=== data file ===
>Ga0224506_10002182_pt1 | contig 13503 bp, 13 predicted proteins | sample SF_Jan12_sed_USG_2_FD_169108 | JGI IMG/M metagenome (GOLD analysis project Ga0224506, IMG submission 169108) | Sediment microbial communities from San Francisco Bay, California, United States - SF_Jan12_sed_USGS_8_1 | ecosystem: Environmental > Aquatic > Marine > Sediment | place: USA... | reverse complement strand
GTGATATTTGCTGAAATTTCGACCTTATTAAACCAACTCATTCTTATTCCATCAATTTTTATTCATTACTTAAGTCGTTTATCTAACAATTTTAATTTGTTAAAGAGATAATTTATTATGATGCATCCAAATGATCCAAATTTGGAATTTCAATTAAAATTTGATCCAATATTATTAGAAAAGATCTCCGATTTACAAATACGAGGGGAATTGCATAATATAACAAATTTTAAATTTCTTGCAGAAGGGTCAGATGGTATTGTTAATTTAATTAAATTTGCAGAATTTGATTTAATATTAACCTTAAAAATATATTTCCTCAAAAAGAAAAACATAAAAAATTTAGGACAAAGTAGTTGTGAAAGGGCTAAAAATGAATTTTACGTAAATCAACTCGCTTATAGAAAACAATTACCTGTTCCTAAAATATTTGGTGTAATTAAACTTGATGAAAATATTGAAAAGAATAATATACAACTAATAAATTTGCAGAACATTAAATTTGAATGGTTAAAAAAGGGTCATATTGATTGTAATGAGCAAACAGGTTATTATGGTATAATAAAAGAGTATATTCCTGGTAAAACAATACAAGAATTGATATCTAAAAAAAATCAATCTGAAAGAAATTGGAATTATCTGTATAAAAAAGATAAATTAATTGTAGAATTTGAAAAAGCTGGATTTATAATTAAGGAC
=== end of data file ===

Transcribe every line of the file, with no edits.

>Ga0224506_10002182_pt1 | contig 13503 bp, 13 predicted proteins | sample SF_Jan12_sed_USG_2_FD_169108 | JGI IMG/M metagenome (GOLD analysis project Ga0224506, IMG submission 169108) | Sediment microbial communities from San Francisco Bay, California, United States - SF_Jan12_sed_USGS_8_1 | ecosystem: Environmental > Aquatic > Marine > Sediment | place: USA... | reverse complement strand
GTGATATTTGCTGAAATTTCGACCTTATTAAACCAACTCATTCTTATTCCATCAATTTTTATTCATTACTTAAGTCGTTTATCTAACAATTTTAATTTGTTAAAGAGATAATTTATTATGATGCATCCAAATGATCCAAATTTGGAATTTCAATTAAAATTTGATCCAATATTATTAGAAAAGATCTCCGATTTACAAATACGAGGGGAATTGCATAATATAACAAATTTTAAATTTCTTGCAGAAGGGTCAGATGGTATTGTTAATTTAATTAAATTTGCAGAATTTGATTTAATATTAACCTTAAAAATATATTTCCTCAAAAAGAAAAACATAAAAAATTTAGGACAAAGTAGTTGTGAAAGGGCTAAAAATGAATTTTACGTAAATCAACTCGCTTATAGAAAACAATTACCTGTTCCTAAAATATTTGGTGTAATTAAACTTGATGAAAATATTGAAAAGAATAATATACAACTAATAAATTTGCAGAACATTAAATTTGAATGGTTAAAAAAGGGTCATATTGATTGTAATGAGCAAACAGGTTATTATGGTATAATAAAAGAGTATATTCCTGGTAAAACAATACAAGAATTGATATCTAAAAAAAATCAATCTGAAAGAAATTGGAATTATCTGTATAAAAAAGATAAATTAATTGTAGAATTTGAAAAAGCTGGATTTATAATTAAGGAC